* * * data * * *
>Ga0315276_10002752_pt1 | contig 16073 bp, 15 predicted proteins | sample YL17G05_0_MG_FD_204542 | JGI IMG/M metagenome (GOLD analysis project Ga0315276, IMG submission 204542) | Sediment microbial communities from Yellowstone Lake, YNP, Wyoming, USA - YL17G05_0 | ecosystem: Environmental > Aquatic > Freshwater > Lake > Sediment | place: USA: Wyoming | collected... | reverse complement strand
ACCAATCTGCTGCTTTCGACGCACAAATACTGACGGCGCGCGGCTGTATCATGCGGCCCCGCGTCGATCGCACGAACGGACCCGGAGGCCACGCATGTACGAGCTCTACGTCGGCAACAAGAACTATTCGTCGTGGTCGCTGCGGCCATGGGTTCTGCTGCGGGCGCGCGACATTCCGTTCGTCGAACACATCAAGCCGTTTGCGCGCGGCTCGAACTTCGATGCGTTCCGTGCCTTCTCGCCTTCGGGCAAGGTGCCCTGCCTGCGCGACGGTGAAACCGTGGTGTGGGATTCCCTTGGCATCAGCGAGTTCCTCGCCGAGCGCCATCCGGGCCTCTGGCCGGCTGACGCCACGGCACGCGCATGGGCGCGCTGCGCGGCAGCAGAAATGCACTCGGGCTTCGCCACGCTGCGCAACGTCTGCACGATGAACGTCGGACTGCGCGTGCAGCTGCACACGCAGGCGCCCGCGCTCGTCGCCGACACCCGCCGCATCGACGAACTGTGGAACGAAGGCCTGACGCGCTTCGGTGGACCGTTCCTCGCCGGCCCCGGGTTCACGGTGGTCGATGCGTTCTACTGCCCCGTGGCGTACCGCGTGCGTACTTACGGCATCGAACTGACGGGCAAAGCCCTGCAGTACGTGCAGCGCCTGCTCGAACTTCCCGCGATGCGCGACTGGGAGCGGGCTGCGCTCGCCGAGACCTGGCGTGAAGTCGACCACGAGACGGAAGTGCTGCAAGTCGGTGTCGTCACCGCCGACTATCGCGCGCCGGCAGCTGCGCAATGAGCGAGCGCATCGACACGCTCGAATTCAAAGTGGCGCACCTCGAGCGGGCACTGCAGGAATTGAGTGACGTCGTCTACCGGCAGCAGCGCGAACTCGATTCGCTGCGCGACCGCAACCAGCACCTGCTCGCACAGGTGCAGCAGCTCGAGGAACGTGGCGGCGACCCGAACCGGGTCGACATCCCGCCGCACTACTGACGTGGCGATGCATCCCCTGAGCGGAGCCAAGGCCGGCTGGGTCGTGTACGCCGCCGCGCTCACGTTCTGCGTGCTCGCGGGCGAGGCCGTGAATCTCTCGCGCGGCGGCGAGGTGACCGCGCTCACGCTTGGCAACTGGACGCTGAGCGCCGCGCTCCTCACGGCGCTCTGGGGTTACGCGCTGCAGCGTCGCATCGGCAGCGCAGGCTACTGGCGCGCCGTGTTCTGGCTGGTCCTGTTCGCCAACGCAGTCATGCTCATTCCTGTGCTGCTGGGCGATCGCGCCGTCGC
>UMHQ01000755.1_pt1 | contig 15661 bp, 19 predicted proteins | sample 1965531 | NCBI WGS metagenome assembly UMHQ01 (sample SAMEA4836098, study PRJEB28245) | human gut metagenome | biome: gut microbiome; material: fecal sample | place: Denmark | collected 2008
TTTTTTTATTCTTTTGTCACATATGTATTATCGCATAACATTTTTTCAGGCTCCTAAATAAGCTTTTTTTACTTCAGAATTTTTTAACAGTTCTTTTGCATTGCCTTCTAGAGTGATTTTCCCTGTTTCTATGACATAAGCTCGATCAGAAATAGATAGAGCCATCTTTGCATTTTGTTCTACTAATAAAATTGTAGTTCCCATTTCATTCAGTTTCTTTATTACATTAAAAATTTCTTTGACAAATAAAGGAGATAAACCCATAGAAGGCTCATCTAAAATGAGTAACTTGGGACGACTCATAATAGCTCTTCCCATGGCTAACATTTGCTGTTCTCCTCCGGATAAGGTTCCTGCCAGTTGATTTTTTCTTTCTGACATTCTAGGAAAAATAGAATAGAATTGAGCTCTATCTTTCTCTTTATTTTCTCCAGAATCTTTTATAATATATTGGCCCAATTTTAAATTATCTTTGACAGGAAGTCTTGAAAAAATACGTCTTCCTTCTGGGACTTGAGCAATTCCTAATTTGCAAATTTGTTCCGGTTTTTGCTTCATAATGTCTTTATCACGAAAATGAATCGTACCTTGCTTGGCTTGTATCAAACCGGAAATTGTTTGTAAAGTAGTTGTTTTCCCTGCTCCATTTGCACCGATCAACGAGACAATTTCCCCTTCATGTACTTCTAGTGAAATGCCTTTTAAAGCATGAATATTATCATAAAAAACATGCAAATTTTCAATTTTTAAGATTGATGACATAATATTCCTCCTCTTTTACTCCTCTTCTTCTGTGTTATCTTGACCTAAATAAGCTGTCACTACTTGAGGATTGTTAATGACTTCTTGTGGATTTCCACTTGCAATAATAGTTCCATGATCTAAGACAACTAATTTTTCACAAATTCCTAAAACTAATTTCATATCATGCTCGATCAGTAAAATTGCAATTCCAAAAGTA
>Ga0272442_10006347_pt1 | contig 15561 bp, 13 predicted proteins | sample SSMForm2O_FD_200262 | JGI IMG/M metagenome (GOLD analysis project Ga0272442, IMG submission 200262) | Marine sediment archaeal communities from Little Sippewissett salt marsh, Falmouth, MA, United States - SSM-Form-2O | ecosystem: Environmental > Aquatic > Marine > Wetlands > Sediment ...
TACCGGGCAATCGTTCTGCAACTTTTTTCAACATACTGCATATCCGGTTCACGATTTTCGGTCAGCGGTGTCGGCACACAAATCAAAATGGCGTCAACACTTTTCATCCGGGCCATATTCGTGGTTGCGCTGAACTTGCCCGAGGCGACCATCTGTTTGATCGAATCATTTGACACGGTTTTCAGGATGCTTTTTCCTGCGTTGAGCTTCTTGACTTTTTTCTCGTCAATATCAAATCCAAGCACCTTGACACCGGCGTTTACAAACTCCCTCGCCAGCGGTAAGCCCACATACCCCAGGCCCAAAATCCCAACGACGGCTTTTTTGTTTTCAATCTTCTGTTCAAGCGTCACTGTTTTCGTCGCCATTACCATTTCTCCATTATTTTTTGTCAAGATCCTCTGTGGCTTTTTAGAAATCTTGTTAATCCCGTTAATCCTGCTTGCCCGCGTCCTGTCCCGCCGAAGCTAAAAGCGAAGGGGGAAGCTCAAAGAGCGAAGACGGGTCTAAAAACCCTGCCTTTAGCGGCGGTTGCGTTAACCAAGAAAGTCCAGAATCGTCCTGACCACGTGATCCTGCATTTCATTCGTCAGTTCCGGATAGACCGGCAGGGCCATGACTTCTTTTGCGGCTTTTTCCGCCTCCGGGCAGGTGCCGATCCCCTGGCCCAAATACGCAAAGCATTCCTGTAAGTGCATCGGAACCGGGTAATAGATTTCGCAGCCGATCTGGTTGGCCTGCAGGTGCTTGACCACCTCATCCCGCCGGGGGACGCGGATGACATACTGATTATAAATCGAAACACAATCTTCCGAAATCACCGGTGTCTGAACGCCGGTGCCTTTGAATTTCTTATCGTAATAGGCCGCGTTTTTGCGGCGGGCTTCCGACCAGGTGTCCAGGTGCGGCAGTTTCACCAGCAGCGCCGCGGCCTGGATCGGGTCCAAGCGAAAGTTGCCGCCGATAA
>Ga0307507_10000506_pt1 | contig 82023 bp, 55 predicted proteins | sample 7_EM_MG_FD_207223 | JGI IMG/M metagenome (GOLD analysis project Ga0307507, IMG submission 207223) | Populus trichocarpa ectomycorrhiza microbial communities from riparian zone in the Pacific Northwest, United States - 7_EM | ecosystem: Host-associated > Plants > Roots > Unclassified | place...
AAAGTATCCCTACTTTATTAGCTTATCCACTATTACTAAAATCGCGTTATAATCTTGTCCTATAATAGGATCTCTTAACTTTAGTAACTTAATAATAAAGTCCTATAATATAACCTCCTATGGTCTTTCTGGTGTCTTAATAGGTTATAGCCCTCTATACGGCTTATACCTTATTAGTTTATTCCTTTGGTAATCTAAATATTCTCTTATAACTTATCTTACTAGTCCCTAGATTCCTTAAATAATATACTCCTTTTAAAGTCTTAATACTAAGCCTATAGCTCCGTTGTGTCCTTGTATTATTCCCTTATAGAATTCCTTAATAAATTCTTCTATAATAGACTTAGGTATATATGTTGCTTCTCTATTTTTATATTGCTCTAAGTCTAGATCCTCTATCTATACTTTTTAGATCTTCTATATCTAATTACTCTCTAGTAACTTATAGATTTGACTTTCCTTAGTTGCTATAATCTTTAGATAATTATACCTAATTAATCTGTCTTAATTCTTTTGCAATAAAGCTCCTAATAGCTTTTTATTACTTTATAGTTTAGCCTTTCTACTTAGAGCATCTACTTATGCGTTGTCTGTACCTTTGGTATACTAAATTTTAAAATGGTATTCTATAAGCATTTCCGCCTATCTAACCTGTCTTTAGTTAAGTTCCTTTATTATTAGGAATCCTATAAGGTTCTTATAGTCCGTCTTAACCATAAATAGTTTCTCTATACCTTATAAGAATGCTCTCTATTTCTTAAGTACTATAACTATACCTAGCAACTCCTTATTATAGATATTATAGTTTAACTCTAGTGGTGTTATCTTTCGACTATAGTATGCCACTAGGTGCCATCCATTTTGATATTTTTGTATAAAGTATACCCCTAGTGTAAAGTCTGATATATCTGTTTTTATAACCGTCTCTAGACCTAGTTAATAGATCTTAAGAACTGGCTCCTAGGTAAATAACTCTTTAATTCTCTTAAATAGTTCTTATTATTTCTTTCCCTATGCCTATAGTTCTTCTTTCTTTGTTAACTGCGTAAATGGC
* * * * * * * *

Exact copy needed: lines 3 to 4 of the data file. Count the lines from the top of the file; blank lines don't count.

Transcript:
>UMHQ01000755.1_pt1 | contig 15661 bp, 19 predicted proteins | sample 1965531 | NCBI WGS metagenome assembly UMHQ01 (sample SAMEA4836098, study PRJEB28245) | human gut metagenome | biome: gut microbiome; material: fecal sample | place: Denmark | collected 2008
TTTTTTTATTCTTTTGTCACATATGTATTATCGCATAACATTTTTTCAGGCTCCTAAATAAGCTTTTTTTACTTCAGAATTTTTTAACAGTTCTTTTGCATTGCCTTCTAGAGTGATTTTCCCTGTTTCTATGACATAAGCTCGATCAGAAATAGATAGAGCCATCTTTGCATTTTGTTCTACTAATAAAATTGTAGTTCCCATTTCATTCAGTTTCTTTATTACATTAAAAATTTCTTTGACAAATAAAGGAGATAAACCCATAGAAGGCTCATCTAAAATGAGTAACTTGGGACGACTCATAATAGCTCTTCCCATGGCTAACATTTGCTGTTCTCCTCCGGATAAGGTTCCTGCCAGTTGATTTTTTCTTTCTGACATTCTAGGAAAAATAGAATAGAATTGAGCTCTATCTTTCTCTTTATTTTCTCCAGAATCTTTTATAATATATTGGCCCAATTTTAAATTATCTTTGACAGGAAGTCTTGAAAAAATACGTCTTCCTTCTGGGACTTGAGCAATTCCTAATTTGCAAATTTGTTCCGGTTTTTGCTTCATAATGTCTTTATCACGAAAATGAATCGTACCTTGCTTGGCTTGTATCAAACCGGAAATTGTTTGTAAAGTAGTTGTTTTCCCTGCTCCATTTGCACCGATCAACGAGACAATTTCCCCTTCATGTACTTCTAGTGAAATGCCTTTTAAAGCATGAATATTATCATAAAAAACATGCAAATTTTCAATTTTTAAGATTGATGACATAATATTCCTCCTCTTTTACTCCTCTTCTTCTGTGTTATCTTGACCTAAATAAGCTGTCACTACTTGAGGATTGTTAATGACTTCTTGTGGATTTCCACTTGCAATAATAGTTCCATGATCTAAGACAACTAATTTTTCACAAATTCCTAAAACTAATTTCATATCATGCTCGATCAGTAAAATTGCAATTCCAAAAGTA